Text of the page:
1. Unit Tests promote better interfaces.\ Certainly, if you are truly a rock-star developer, writing a class that is extremely usable might come intuitively to you. But I think even rock stars can benefit from writing client code that uses a class the developer is building. This process helps to make sure that the interfaces to the class are thought out, and probably doesn’t take much more time than thinking through the class design before coding.

2. Unit Tests are a great form of documentation.\ When learning a new API, often the first (or second) thing I want to see is sample code that uses the API. Well written unit tests are a great source of documentation for how a particular class is meant to be used.

3. Unit Tests are great as regression tests\ So you’re a rock star who doesn’t write buggy code. Are you sure the person who is going to maintain your code is also a rock star? What about the person who wrote the class your code is dependent on? As Code Complete states, 80% of a project’s timeline is spent after the code is deployed in the maintenance phase. At some point, someone will come in and modify the code and perhaps change it in a subtle way that doesn’t appear to be a bug, but violates an assumption made by the initial programmer. There are a thousand ways in which a developer can write perfect code, but have it break either now or later. Well written unit tests can provide a high degree of confidence that bugs that are introduced later are discovered quickly. It’s no panacea, but it’s sure as heck a lot better than having none.

So while I agree that blindly following methodologies is a hindrance to truly talented developers, I do believe that there are some practices that are worthwhile across the board. In a team environment, communication is of the utmost importance. Most developers don’t work in a vacuum and a writing unit tests is one of those practices that really help communication within a project and beyond. It helps communications with current team members as well as future team members to come.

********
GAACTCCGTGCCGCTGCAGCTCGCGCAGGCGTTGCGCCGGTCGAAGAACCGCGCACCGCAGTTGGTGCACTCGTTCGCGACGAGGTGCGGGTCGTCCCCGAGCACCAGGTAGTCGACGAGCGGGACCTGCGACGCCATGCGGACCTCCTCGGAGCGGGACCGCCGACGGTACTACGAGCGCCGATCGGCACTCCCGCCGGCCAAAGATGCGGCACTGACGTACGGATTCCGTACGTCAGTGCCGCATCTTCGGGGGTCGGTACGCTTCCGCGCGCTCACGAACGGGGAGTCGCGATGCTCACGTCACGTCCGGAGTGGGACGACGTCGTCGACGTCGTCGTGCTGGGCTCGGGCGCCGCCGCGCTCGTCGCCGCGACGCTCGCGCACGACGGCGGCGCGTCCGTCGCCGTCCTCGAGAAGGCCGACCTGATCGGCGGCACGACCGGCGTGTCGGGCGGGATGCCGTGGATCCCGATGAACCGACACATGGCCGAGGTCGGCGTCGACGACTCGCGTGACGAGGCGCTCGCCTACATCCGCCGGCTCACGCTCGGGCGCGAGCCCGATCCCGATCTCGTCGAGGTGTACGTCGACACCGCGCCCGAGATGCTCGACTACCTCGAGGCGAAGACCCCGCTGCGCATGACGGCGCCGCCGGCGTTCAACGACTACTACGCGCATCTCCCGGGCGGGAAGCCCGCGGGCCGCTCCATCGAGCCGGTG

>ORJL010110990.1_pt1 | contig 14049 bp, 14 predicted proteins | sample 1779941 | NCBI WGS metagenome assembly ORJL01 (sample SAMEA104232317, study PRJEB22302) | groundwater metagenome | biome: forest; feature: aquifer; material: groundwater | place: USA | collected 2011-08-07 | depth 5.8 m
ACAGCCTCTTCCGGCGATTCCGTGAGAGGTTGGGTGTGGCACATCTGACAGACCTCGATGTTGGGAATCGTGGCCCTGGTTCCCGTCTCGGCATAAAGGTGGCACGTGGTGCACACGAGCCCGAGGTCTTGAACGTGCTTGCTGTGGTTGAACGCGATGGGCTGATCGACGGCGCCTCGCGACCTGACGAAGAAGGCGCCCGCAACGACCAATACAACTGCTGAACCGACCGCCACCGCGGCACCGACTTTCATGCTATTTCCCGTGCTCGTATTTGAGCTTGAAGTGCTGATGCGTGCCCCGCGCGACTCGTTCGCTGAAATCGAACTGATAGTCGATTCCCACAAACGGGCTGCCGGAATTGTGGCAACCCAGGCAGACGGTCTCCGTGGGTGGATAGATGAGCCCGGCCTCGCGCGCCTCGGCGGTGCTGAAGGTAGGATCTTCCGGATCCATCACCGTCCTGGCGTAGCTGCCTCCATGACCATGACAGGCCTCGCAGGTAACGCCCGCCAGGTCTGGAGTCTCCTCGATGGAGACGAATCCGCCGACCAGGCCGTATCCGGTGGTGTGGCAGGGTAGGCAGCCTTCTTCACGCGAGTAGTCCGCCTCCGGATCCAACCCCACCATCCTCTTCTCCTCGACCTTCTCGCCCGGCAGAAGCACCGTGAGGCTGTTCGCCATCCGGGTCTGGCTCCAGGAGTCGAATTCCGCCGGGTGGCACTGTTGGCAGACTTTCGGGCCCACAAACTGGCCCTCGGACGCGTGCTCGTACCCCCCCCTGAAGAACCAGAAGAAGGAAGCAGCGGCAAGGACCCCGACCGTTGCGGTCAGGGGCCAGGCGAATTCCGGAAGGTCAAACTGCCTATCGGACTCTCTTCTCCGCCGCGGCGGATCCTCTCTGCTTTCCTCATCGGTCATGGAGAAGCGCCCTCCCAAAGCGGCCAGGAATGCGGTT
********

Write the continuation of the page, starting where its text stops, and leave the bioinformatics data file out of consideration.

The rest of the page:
So yes, being a monkey in a methodology is bad, but I think there are better illustrations of this than Unit Testing.

UPDATE: I’m not the only one who believes this. Seems Roy has a similar opinion to mine. As does Jason Kemp in my comments.

Technorati Tags: TDD

personal 0 comments suggest edit

Soccer Ball Americans often have a low view of soccer players (though that is changing in recent years). They don’t think of the sport as physical as football or even basketball. However from my experience, soccer players are every bit as tough as their counterparts in other sports.

Case in point, for the past two weekends in L.A. it’s been rainy and cold (don’t laugh, cold for L.A.). Both weekends we had games scheduled on the most perfect pitch and a full squad showed up. However, there have been several times that we couldn’t get a full squad for my morning basketball game at the Y because it was raining, and we’re playing indoors!